Next morning, we headed back down to the coast – still avoiding Barcelona, we headed for Sitges on the Costa Daurada – Spain’s Gold Coast – named for it’s long stretches of golden sand and it lives up to that, big time! The sun is out and all forecasts say it’s to stay out for the next few days so we’re now on a campsite, El Garrofer, just outside Sitges, for three days, with our table and chairs out, washing done and drying on the line in the warm sunshine and Sebo has been scrubbed clean to within an inch of his life both inside and out Lots of Spanish folk weekending here, with great “permanent” holiday sites – touring caravans with huge awning rooms, separate kitchen tents ( fully fitted, with microwaves, fridge freezers etc!!!), gazebos blah blah blah. We’re here in shorts and t-shirts, they are all wrapped up like Nanook of the North! Go figure! It’s 26C outside , people!!!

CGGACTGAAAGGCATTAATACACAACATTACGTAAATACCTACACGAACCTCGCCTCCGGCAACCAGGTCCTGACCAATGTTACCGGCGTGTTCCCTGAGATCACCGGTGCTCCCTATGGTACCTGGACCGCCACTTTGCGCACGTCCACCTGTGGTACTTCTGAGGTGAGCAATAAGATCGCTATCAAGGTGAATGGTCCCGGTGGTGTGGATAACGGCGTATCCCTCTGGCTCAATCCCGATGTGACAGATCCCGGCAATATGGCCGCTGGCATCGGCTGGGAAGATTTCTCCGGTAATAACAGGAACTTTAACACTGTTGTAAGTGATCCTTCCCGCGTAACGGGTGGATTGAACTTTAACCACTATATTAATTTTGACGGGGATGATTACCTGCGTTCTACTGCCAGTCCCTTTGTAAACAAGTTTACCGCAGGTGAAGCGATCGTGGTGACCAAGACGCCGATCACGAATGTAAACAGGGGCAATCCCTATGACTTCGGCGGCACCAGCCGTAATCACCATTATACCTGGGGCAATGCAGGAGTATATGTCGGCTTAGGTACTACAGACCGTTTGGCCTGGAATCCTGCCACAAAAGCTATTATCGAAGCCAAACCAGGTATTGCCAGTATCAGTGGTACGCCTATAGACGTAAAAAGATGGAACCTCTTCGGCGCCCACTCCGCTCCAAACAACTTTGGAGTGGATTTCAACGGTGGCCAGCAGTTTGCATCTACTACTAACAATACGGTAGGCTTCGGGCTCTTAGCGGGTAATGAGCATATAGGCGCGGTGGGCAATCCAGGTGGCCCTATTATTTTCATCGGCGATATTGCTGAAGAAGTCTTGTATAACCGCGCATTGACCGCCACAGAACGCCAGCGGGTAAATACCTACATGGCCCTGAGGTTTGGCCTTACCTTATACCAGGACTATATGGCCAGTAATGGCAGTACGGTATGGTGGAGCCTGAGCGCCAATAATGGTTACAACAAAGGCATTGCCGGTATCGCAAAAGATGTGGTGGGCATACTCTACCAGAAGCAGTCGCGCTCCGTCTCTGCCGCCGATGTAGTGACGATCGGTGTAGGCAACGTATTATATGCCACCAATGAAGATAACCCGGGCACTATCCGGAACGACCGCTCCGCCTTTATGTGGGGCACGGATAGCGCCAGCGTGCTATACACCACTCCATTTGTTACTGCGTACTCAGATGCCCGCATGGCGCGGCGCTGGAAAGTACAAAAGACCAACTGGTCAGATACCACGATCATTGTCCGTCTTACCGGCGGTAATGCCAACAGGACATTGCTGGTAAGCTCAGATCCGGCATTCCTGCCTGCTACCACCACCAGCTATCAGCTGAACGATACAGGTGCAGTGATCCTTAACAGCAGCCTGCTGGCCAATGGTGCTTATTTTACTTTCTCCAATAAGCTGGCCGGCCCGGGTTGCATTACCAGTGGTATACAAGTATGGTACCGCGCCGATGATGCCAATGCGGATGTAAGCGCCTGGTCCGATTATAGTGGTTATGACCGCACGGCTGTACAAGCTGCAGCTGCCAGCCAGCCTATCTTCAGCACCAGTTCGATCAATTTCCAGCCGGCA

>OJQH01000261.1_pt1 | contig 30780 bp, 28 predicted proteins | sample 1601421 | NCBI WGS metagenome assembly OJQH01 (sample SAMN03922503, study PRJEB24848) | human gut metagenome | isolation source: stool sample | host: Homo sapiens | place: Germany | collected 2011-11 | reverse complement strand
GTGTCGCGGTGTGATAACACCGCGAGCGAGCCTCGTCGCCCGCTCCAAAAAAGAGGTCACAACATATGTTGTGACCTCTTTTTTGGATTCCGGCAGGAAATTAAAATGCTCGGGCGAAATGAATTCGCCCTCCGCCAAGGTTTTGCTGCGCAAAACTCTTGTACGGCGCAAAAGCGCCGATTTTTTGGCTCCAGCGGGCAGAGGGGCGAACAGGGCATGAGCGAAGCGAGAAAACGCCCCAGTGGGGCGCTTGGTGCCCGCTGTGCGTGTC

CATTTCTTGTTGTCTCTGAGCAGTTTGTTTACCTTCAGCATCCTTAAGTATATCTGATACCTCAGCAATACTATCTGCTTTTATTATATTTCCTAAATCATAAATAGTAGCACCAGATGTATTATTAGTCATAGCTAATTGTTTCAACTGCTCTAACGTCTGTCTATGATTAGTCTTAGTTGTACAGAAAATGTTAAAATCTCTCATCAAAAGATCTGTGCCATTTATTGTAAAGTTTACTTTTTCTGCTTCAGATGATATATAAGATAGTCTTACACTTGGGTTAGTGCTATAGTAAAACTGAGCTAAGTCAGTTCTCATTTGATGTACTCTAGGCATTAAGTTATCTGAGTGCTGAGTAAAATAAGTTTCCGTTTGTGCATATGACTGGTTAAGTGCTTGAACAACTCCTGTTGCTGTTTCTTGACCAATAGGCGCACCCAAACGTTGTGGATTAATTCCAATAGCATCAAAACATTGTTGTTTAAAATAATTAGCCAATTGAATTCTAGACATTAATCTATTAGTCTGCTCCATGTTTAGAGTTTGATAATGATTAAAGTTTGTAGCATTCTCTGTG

The Christmas Market is on here this weekend – it’s hard to think about Christmas when the weather is sooooo warm and unChristmaslike!!! Having said that, I AM going to make a Christmas cake over the next few days- try get into the spirit of it all.
We’re mooching around here until Monday and then we’ll mosey on further down the coast – depending on the weather, since Malaga has had THE most horrendous rainfall lately so we’re keeping a close eye on the weather forecast each day before deciding where we aim for.